# Sum of square roots of binomial coefficients

Question: let \begin{equation} c_n=\sum_{i=0}^n \sqrt{\binom{n}{i}}. \end{equation} How does $c_n$ grow with $n$?

My conjecture is that $c_n=\Theta(2^{0.5n}n^{0.25})$.This is because \begin{equation} 0.5^{0.5n} c_n = \sum_{i=0}^n \sqrt{\binom{n}{i}0.5^n}=\sum_{i=0}^n\sqrt{Pr(X=i)}, \end{equation} for $X\sim Bin(n,0.5)$. The binomial distribution $Bin(n,0.5)$ is approximately the normal distribution $N(0.5n, 0.25n)$. Also, if $Y\sim N(0.5n, 0.25n)$, it is not hard to see that \begin{equation} \int \sqrt{f(y)} dy =\Theta(n^{0.25}). \end{equation} Therefore I believe that it is also true that $0.5^{0.5n} c_n=\Theta(n^{0.25})$. I played with matlab to get some evidence and found that \begin{equation} \frac{0.5^{0.5n} c_n}{n^{0.25}} \approx \frac{\pi}{2}, \end{equation} for $n=100,1000,10000,100000,1000000$. So the conjecture should be true. So anyone can prove it?

(It turns out that $\frac{0.5^{0.5n} c_n}{n^{0.25}} \approx (2\pi)^{0.25}$ instead of $\frac{\pi}{2}$).

• You should be able to compare the size of the central binomial coefficient with nearby coefficients to see that a small number are close in size to contribute to your sum , and most of the rest do not. I might expect something like a log n term though. Gerhard "It's Not Quite Hump Day" Paseman, 2017.01.03 – Gerhard Paseman Jan 4 '17 at 0:24
• I wouldn't even expect a log term. The OP's heuristic (comparison with a square root of the matching Gaussian) should be easy to convert to a proof. – Noam D. Elkies Jan 4 '17 at 1:13
• If memory serves, this problem (for any positive exponent) is considered in de Bruijn, Asymptotic Methods in Analysis. I don't have access to this book at the moment. – Richard Stanley Jan 4 '17 at 2:00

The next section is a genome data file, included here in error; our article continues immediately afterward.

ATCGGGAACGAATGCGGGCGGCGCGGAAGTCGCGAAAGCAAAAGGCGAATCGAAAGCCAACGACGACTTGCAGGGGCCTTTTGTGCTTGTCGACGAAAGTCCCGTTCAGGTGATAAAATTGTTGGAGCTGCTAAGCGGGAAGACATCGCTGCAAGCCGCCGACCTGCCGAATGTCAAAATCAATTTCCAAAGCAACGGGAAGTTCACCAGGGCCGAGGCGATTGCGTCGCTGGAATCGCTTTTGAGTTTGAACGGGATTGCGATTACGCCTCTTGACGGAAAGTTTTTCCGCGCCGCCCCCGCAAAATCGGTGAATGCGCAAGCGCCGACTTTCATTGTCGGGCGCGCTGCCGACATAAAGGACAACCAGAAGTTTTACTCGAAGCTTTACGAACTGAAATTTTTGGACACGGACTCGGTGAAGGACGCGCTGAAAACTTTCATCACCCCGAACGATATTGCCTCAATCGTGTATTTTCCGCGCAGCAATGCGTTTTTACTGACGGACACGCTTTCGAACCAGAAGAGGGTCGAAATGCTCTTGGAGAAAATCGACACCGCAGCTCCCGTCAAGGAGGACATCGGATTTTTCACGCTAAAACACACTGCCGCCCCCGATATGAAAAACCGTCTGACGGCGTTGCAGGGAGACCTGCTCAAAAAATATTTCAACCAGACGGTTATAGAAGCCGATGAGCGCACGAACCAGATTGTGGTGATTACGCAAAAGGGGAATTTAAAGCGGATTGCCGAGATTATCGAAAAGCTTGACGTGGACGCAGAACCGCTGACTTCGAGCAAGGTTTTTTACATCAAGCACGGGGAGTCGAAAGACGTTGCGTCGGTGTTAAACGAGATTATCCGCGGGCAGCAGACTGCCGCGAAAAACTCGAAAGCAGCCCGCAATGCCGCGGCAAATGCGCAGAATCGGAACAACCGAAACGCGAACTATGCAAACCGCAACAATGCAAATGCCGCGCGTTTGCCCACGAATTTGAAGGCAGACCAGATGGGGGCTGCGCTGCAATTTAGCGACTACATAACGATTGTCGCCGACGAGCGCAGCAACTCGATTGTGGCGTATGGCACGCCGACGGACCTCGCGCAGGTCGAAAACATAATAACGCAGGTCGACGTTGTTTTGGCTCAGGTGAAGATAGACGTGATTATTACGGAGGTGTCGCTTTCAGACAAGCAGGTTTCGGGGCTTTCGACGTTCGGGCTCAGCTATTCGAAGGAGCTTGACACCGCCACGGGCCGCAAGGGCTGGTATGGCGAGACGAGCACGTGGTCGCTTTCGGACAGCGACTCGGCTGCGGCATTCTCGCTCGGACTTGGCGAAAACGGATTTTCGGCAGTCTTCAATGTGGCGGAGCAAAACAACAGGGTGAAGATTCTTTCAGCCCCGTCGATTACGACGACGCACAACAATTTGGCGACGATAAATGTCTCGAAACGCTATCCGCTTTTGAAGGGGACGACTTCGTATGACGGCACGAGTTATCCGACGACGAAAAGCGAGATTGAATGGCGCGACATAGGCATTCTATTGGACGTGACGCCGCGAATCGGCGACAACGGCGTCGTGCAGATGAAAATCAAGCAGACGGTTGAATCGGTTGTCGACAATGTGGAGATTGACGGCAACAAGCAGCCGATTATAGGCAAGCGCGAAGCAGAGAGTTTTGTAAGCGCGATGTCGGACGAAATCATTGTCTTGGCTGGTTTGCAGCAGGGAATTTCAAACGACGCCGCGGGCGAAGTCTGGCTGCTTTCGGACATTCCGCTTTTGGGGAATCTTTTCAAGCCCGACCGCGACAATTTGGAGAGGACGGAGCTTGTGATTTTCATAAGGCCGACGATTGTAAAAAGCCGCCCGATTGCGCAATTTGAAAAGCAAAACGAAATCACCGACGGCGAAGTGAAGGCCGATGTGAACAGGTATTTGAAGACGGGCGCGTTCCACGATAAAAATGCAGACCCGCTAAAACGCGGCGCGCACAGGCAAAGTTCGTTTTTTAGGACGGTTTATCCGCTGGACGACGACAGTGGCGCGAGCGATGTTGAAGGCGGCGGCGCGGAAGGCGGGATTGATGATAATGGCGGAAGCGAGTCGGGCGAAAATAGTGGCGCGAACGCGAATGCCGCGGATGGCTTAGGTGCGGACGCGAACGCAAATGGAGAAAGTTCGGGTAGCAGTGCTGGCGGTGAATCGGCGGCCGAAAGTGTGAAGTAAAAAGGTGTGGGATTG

• I just looked at de Bruijn: the closest example is $\sum(-1)^{n+k}\sqrt{\binom{2n}k}$, and the proof runs through pp.109-119. It's complicated. Of course, it does consider other real powers of the binomial, not just $\frac12$ (always alternating sums). – T. Amdeberhan Jan 4 '17 at 2:59
• You might find something about asymptotic of this sum also in this math.SE post: How to evaluate $\sum\limits_{k=0}^{n} \sqrt{\binom{n}{k}}$. There is also a generalization: An asymptotic expression of sum of powers of binomial coefficients.. Found using Approach0. – Martin Sleziak Jan 4 '17 at 14:18

## 2 Answers

For smallish $k$, we have $$\binom{n}{n/2+k} \approx \binom{n}{n/2} \exp(-2k^2/n).$$ So $$\sum\sqrt{\binom{n}{n/2+k}} \approx \sqrt{\binom{n}{n/2}} \int_{-\infty}^\infty e^{-k^2/n}\,dk \approx 2^{n/2} (2\pi n)^{1/4}.$$ Of course I did some hand-waving here, but all of this is rigorously justifiable. Use the Euler-Maclaurin theorm to justify replacing the sum by an integral.

• No need for Euler-MacL.: the integrand increases to and decreases from $k=0$, so the difference between integral and sum is bounded by the central contribution, which is about $n^{-1/2}$ times the integral. (In fact by Poisson the difference is much smaller, but Stirling incurs an approximation error too.) – Noam D. Elkies Jan 4 '17 at 2:50

Define the complex-variable function $$g(z)=\frac{\sin\pi z}{\pi z}\prod_{k=1}^n\frac1{1-\frac{z}k}.$$ Note $f(k)=\binom{n}k$ for $k\in\mathbb{Z}^{\geq0}$. Moreover, $\sqrt{g(z)}$ is analytic in the region $-1<\Re(z)<n+1$ since $g(z)$ is zero-free there. By the Residue Theorem, $$\sum_{k=0}^n\sqrt{\binom{n}k} =\frac1{2\pi i}\int_C\sqrt{g(z)}\,\frac{\pi\cos\pi z}{\sin\pi z}\,dz$$ where $C$ is a closed (positive) contour inside $-1<\Re(z)<n+1$ going around once about each integer $0\leq k\leq n$. Choose $C_R$ as the rectangular along the lines $\Re(z)=-\frac12$, $\Re(z)=n+\frac12$ and $\Im(z)=\pm R$. Thus $$\int_{C_R}\sqrt{g(z)}\,\frac{\pi\cos\pi z}{\sin\pi z}\,dz =\int_{C_R}\prod_{k=1}^n\sqrt{\frac1{1-\frac{z}k}}\,\frac{\sqrt{\pi}\cos\pi z} {\sqrt{z\sin\pi z}}\,dz.$$ So, letting $R\rightarrow\infty$, we arrive at $$\sum_{k=0}^n\sqrt{\binom{n}k} =\frac1{2\pi i}\left[\int_{-\frac12+i\infty}^{-\frac12-i\infty} +\int_{n+\frac12-i\infty}^{n+\frac12+i\infty} \sqrt{g(z)}\,\frac{\pi\cos\pi z}{\sin\pi z}\,dz\right].$$ The integrand is invariant under $z\rightarrow n-z$, hence it suffices to compute (actually estimate) one of the integrals.

This is where I left off. Perhaps someone can complete the argument.

• I like $\sqrt{g}$, it reminds me the frequency of the pendulum – Pietro Majer Jan 4 '17 at 13:39